One of the major advances in electronic charting  is called CPOE, which basically means computerized ordering. So if you want to give the patient an Acamol, you cannot ask the nurse “please give Acamol to the patient with a headache in room 252”. Needless to say, such an order can easily be misinterpreted and the wrong patient can get the medication. Instead, with a computerized ordering system, the doctor would have to choose the specific patient intended to receive the medication, and then type out the order.

As annoying as all of this extra work may be, the results will be an Acamol pill that is accompanied by a typed order for the specific patient. And once the patient receives the medication, the nurse needs to scan the order and indicate that the medication has been given. There are actually [very expensive] medication cabinets that will only open the appropriate drawer based on the barcode or RFID of the patient being seen. If this sounds like some type of system that forces children to put their toys away in the proper place, that is exactly what it is. Doctors are very upset over such systems that drained their time unnecessarily. Any doctor who feels that such a system is, pardon the pun, overkill, is welcome to suggest  an alternate system that will reduce the insane number of medical errors that result in patients suffering and death. As of yet, no doctor has an alternate solution.

I have read countless complaints about present day EMR’s and how they dramatically interfere with a doctor’s daily work. I accept all of these complaints and I agree that they should be addressed. I would go farther and say that it is very possible that the fundamental design of every single EMR is broken. It is very possible that the fundamental assumptions that go into building a modern day EMR are so basically wrong, that it is not even possible to create a computerized tool that will be of assistance to physicians.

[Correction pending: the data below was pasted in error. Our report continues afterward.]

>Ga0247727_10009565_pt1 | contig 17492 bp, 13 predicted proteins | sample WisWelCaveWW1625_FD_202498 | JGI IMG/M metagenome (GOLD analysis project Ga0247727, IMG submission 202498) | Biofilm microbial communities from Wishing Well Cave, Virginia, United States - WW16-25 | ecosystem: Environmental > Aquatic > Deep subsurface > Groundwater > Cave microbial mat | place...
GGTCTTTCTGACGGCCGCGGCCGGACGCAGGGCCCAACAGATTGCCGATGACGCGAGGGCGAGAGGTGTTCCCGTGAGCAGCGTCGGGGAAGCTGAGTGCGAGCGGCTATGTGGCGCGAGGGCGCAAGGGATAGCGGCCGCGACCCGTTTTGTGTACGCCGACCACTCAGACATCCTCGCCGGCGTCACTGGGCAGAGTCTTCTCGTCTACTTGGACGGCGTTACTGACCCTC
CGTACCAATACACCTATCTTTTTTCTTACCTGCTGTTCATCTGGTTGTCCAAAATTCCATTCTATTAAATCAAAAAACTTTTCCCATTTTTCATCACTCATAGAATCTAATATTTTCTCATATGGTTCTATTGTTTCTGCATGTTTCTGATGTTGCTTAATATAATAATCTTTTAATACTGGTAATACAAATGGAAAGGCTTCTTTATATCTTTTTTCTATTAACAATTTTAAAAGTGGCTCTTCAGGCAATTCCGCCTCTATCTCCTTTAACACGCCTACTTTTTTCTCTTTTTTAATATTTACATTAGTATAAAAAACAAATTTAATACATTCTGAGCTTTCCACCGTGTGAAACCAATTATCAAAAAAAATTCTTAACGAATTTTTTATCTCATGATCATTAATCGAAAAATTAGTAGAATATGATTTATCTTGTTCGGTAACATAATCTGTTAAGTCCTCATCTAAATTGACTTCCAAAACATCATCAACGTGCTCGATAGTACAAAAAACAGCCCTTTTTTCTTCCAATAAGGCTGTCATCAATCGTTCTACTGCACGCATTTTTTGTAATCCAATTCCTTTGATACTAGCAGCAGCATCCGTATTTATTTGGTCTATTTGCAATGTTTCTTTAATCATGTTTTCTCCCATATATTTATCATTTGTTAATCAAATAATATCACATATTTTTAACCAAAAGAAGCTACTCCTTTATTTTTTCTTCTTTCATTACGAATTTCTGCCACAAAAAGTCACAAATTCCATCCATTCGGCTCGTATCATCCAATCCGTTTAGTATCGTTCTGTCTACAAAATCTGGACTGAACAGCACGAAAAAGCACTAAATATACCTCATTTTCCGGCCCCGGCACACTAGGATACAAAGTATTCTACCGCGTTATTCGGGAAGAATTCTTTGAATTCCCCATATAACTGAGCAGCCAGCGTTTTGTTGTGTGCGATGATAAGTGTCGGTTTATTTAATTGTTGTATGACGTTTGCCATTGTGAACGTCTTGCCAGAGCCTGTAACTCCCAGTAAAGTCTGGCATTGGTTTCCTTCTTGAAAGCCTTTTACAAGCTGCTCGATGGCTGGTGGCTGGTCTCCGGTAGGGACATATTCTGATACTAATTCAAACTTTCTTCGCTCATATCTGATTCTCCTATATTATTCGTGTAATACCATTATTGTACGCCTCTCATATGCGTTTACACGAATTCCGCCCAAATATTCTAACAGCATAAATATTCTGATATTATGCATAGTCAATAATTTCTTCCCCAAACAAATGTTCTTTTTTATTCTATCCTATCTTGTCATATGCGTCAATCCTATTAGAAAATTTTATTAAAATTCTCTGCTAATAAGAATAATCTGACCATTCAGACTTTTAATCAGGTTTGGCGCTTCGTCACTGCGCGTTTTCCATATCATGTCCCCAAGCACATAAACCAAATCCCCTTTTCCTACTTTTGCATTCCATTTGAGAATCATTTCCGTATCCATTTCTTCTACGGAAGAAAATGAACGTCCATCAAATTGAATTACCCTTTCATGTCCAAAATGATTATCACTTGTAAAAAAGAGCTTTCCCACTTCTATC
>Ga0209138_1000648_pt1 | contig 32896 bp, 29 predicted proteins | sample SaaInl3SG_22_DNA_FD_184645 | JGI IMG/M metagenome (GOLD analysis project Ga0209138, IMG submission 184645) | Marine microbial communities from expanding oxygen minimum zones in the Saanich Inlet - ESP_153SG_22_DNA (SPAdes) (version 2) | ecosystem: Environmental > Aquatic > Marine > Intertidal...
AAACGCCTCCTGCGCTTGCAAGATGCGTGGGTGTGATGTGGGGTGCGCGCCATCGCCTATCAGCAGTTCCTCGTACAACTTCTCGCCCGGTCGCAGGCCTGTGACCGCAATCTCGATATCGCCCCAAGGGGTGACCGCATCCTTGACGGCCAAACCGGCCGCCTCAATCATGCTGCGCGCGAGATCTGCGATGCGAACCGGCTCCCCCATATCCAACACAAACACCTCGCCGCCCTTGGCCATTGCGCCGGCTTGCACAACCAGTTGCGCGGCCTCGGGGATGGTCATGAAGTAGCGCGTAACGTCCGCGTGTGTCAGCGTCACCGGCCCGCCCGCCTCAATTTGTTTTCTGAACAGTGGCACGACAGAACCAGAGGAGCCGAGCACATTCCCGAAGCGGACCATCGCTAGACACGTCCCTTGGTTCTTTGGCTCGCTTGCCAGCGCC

There is absolutely a need for a new kind of EMR that is based on a totally different set of principles. Before the iPhone, no one imagined smart phones becoming so ubiquitous and changing the lives of billions of people on this planet. Steve Jobs’ famous commercial with the final punchline being “Think Different”, did force all of the other technology companies to start from scratch and build new phones and new devices that answered the needs and desires of the public. Billions upon billions of dollars  were spent on research and development, and many of these billions ended up being wasted in poorly designed devices. But there was no other way to get to the series of phones that we have today, many of which are powerhouses with higher-quality screens then we use on our desktops. There are people who do not even have a regular desktop computer and manage entirely from their phones, with perhaps a tablet computer for certain tasks [like reviewing spreadsheets]. 10 years ago, still before the iPhone was released, none of this type of technology was even imagined. It was still all science fiction.